Students come to us with a writing history, a story that influences how they feel about writing and any writing task. They may have had a teacher that made them copy pages out of the dictionary when they misbehaved. They may have been in the “slow” readers group as a kid, so they believe they have trouble reading and writing, or they may just have a history of mediocre grades in writing.
Thinking about students’ writing histories can help us, as faculty, read and respond to student writing in a reflective and intuitive manner. Acknowledging these histories can also help us understand student reactions to writing assignments and grades. A writing assignment is not always a seemly simple task that students need to receive a grade. Sometimes, a writing assignment is a mental and emotional mountain students have to climb just to face the blank page. Foggy and painful histories can cloud the mind and stop writing.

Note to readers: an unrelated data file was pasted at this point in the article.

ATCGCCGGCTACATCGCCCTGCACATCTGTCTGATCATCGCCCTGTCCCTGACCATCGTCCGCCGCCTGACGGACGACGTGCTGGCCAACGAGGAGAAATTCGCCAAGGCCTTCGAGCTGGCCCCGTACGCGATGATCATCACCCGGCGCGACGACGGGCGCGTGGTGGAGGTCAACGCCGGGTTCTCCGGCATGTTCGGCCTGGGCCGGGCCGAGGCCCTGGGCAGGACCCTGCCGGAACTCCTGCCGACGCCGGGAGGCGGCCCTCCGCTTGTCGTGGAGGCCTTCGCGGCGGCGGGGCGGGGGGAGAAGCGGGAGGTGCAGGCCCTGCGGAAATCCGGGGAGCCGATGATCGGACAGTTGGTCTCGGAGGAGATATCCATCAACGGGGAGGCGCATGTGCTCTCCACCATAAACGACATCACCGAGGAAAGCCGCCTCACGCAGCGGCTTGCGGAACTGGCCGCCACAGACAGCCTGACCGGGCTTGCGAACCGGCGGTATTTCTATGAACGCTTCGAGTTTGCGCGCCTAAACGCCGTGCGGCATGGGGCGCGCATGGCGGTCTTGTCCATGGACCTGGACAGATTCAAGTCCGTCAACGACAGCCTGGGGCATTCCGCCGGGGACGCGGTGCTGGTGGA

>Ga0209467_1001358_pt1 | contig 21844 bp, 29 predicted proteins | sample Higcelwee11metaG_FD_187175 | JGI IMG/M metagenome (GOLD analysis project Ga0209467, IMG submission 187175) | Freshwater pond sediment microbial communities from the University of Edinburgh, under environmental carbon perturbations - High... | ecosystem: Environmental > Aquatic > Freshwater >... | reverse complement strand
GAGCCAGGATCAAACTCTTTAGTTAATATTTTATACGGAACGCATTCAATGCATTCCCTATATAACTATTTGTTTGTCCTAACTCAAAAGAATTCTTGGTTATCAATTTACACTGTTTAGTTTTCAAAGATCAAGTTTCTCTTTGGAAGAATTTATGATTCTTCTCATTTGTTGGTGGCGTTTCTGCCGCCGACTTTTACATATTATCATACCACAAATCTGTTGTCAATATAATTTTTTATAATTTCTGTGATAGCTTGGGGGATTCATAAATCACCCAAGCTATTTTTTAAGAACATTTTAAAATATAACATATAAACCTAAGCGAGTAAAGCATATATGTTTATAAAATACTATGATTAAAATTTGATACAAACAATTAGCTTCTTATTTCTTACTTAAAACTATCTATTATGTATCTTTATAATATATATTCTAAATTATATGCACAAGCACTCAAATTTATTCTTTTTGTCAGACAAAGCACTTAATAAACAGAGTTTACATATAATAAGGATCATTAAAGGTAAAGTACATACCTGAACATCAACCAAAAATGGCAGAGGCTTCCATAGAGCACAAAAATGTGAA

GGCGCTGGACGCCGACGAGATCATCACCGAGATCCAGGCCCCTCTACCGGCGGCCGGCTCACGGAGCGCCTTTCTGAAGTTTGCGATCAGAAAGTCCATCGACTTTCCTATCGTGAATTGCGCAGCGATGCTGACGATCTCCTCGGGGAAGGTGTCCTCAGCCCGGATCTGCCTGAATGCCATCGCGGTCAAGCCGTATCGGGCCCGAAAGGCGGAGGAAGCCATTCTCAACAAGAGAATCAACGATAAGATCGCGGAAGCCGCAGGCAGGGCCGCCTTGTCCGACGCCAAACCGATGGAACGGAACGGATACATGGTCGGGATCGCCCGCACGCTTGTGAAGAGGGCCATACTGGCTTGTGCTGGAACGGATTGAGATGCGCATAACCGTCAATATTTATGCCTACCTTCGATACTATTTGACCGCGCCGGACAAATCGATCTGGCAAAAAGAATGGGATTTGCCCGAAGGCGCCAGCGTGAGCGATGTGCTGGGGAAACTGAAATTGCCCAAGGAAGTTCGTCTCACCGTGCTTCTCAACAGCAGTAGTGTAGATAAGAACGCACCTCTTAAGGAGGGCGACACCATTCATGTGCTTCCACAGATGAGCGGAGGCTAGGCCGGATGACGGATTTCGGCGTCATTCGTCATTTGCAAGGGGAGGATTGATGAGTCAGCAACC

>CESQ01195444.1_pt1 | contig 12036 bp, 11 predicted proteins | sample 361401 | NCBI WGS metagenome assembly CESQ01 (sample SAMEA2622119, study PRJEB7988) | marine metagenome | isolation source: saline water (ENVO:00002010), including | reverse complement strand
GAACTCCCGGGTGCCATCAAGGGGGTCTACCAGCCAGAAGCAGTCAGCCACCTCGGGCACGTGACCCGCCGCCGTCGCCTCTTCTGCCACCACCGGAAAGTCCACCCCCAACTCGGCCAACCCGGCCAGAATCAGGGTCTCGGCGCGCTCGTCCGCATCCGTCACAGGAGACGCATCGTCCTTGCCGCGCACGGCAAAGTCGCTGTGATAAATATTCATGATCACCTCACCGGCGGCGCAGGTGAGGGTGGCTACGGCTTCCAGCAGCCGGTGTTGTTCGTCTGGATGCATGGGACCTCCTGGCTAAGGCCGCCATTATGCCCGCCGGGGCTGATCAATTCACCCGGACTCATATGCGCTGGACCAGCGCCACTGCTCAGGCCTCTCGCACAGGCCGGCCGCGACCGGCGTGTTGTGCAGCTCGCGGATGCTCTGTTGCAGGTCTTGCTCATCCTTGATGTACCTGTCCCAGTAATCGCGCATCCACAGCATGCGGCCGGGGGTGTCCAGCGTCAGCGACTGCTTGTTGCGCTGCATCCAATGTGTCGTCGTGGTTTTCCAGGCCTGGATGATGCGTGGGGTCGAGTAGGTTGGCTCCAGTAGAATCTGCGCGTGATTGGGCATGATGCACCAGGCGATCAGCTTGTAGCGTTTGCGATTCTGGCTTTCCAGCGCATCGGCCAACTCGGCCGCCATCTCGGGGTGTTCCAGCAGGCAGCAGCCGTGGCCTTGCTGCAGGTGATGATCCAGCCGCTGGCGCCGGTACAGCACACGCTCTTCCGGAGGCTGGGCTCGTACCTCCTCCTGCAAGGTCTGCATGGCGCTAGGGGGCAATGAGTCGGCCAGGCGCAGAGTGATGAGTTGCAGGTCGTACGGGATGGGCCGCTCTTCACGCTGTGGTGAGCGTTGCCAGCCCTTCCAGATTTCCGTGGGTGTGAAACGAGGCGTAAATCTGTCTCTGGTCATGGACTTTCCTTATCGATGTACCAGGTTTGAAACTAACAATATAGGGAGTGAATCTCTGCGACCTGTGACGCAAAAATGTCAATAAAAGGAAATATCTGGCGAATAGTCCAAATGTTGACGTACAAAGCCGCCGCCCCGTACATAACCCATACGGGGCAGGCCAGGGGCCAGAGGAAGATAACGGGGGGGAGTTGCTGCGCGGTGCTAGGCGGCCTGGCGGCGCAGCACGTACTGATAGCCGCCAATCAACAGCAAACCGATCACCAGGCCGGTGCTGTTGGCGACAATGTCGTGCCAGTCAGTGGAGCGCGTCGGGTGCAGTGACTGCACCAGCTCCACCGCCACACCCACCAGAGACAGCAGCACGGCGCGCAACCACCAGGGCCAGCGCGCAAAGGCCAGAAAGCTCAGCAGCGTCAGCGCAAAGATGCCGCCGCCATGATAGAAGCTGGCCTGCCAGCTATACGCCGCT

When I teach writing, I often start the semester having students talk about or write about their writing histories. This gets them (and me) thinking, and it helps us stare our fears in the face and move past them.
In honor of thinking about our writing histories, watch this Vintage Typing Machines slide show:
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